Extra Help from Higher Education Could Help Unrust the Rust Belt
The region's universities play a vital role in the success of the entrepreneurial ecosystem. SLU, Wash U and UMSL may want to think about doubling down with direct investment, especially when pipeline funding is shrinking.
Several recent reports on ecosystem growth and health have connected direct investment into early-stage pipelines with a region’s overall capital investment numbers, job growth and talent retention and that a region’s universities play a major role in an ecosystem’s success.
In light of recent news from the STL Regional Chamber’s Venture Capital Overview that the St. Louis’ startup ecosystem is at a critical inflection point, the time may be at hand for the City, the State and its institutions to re-evaluate their priorities with regards to direct investment in its entrepreneurs.
The Chamber’s report found that one of the main concerns for the innovation ecosystem moving forward was access to funding; specifically, later-stage seed funding that helps startups get through the difficult, middle phases of development and helps secure outside capital. While the numbers indicate a move toward bigger investments into more mature startups in general– a national trend– they also showed a decrease in the overall number of investment capital investments in early and mid-stage companies; a case, it appears, of the candle burning at both ends.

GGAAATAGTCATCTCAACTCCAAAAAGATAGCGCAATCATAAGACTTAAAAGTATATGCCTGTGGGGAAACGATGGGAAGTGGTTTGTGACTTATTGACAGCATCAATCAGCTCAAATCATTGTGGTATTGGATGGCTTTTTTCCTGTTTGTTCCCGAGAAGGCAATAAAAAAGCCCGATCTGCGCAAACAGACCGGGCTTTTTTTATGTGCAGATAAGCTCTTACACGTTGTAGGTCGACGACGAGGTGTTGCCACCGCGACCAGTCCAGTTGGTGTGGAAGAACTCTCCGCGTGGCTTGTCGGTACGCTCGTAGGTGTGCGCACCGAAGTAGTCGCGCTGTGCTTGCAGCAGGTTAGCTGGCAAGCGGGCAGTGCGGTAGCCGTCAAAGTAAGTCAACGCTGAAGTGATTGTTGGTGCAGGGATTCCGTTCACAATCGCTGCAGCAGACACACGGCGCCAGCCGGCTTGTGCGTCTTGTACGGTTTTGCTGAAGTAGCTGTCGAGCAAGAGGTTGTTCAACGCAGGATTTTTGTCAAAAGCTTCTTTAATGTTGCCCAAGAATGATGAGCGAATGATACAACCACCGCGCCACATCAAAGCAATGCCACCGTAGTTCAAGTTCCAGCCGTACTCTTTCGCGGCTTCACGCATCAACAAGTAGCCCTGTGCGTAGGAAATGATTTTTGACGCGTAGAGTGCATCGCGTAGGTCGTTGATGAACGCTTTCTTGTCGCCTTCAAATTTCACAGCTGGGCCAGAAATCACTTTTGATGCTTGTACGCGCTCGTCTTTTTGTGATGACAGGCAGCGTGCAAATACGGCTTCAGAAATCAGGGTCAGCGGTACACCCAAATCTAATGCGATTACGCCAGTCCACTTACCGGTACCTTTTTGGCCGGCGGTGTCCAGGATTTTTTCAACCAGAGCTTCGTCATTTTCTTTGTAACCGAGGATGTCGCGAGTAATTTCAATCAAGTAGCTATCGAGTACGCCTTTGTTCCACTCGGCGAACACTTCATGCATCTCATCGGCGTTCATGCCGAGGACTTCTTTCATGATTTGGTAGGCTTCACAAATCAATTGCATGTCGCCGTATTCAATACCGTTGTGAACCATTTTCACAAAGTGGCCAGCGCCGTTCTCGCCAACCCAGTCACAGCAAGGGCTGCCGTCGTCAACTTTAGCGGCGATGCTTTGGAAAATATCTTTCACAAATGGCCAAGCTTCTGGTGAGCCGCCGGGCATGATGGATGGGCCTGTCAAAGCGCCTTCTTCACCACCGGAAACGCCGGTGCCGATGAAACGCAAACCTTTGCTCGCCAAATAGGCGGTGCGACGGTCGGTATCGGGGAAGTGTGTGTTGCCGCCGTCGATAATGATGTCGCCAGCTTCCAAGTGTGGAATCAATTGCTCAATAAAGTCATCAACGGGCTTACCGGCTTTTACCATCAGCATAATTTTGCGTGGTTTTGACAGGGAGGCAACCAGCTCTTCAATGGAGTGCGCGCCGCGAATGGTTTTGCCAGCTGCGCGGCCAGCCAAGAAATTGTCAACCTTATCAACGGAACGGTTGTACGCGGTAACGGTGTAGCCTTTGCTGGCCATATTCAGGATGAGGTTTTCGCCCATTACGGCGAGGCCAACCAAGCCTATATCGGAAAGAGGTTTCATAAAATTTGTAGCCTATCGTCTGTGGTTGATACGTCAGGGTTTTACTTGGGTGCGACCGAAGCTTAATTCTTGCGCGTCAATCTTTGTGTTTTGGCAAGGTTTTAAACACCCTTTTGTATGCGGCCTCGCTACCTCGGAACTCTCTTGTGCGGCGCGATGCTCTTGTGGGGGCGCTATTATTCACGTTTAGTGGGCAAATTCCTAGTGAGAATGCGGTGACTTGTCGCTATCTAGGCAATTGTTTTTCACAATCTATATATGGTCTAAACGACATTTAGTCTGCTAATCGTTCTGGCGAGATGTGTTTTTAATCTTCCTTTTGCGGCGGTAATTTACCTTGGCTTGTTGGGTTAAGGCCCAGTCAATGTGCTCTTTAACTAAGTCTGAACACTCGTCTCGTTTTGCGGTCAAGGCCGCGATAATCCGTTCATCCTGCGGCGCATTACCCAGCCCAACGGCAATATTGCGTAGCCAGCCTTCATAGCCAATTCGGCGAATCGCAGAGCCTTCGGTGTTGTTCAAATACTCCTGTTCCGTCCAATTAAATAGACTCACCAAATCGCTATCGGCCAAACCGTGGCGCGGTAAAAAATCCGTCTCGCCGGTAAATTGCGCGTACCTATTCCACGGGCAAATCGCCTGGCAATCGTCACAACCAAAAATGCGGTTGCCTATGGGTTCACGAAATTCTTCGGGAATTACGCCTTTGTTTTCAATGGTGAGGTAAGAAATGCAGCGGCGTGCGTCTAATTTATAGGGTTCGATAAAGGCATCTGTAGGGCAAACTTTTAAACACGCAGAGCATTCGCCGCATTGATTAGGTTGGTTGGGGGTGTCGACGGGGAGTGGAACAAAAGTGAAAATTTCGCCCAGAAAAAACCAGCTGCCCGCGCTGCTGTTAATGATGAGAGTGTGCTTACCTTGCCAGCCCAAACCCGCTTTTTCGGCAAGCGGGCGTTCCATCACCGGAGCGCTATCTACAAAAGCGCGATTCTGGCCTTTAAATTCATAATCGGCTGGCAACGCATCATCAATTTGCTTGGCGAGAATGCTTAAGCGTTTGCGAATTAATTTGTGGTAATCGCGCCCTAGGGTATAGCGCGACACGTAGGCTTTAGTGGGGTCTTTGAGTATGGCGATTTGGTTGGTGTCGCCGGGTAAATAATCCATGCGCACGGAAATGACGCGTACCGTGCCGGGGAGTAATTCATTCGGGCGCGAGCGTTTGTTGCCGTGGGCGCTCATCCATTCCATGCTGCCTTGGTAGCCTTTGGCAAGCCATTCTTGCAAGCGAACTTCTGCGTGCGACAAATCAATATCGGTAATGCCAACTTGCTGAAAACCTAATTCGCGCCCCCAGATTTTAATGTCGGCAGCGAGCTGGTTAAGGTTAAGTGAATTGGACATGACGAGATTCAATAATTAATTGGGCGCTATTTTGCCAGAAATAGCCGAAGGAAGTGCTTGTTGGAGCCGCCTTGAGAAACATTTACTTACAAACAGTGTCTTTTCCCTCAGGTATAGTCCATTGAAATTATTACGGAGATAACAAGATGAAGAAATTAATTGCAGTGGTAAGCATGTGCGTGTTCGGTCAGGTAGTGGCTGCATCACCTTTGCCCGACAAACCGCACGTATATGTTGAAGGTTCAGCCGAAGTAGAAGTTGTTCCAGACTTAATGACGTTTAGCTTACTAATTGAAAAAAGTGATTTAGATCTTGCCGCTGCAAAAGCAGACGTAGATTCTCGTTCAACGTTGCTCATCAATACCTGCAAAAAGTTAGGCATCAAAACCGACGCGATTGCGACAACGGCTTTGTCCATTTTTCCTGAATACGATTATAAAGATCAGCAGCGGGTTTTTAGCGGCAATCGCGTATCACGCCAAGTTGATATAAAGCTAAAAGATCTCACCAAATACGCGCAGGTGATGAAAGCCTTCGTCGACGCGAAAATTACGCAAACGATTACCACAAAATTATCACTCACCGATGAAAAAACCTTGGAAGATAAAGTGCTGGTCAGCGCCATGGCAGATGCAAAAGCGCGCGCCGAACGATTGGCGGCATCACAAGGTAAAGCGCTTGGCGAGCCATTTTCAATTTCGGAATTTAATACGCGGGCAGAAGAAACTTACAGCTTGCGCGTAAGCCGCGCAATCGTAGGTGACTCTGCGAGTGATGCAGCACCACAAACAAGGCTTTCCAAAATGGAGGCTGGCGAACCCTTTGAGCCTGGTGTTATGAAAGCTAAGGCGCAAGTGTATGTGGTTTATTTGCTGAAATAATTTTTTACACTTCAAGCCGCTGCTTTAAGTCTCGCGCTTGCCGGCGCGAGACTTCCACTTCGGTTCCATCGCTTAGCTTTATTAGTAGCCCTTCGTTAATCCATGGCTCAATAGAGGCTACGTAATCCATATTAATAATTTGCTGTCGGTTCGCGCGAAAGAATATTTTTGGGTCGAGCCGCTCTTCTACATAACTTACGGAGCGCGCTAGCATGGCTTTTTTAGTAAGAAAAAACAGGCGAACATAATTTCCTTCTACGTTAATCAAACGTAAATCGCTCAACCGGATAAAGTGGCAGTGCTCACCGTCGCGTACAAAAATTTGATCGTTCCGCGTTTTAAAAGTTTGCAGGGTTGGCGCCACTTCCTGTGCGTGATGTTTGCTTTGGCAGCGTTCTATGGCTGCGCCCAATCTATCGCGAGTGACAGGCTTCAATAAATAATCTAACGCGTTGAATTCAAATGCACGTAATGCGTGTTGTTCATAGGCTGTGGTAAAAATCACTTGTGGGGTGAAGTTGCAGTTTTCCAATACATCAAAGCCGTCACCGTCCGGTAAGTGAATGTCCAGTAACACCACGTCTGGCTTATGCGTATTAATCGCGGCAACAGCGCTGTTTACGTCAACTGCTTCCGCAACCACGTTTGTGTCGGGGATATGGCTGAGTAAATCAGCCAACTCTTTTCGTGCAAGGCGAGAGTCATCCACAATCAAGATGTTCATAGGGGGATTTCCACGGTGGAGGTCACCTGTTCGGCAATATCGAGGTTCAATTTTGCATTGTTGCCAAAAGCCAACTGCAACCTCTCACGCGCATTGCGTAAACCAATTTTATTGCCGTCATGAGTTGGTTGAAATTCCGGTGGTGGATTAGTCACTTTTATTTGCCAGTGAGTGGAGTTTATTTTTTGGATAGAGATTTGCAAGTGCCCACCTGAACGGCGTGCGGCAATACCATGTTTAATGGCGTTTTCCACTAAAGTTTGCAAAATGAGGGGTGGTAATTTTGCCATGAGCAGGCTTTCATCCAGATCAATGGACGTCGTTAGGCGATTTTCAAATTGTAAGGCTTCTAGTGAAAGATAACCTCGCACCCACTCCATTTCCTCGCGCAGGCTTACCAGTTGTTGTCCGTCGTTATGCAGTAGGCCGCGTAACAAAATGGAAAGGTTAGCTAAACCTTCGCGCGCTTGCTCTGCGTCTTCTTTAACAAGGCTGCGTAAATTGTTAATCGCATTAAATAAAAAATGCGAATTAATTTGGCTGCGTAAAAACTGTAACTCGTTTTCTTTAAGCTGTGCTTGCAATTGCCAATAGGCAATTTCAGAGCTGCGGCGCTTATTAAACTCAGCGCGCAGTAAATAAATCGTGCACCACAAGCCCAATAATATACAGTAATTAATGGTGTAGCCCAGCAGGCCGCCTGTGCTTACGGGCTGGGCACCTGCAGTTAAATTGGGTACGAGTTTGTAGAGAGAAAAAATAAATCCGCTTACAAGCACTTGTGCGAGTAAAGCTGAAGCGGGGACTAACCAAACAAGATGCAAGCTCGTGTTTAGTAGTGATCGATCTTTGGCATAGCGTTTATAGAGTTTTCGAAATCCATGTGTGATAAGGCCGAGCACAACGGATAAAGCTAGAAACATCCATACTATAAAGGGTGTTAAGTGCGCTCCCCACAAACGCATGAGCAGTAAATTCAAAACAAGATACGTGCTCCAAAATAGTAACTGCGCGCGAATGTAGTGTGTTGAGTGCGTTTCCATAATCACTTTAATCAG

A new report from Pitchbook confirms that ecosystems with a healthy density of late-stage startups are becoming harder to find. This could indicate that the healthy pipelines that fueled the explosion of investment over the past few years aren’t being replenished.
In that report, the analysts argue that the “health” of a venture capital ecosystem can be assessed by evaluating three primary factors: the density or number of companies that have received venture funding in the area, the resources or local capital available to startups, and the area’s ability to nurture and retain talent.
Pitchbook’s analysis of these factors over thirty states echoes similar warning signs to the Chamber’s own report and indicated a lack of density of late-stage startups in Missouri. However, the report did highlight several bright spots including the amount of local funding available and talent creation and retention.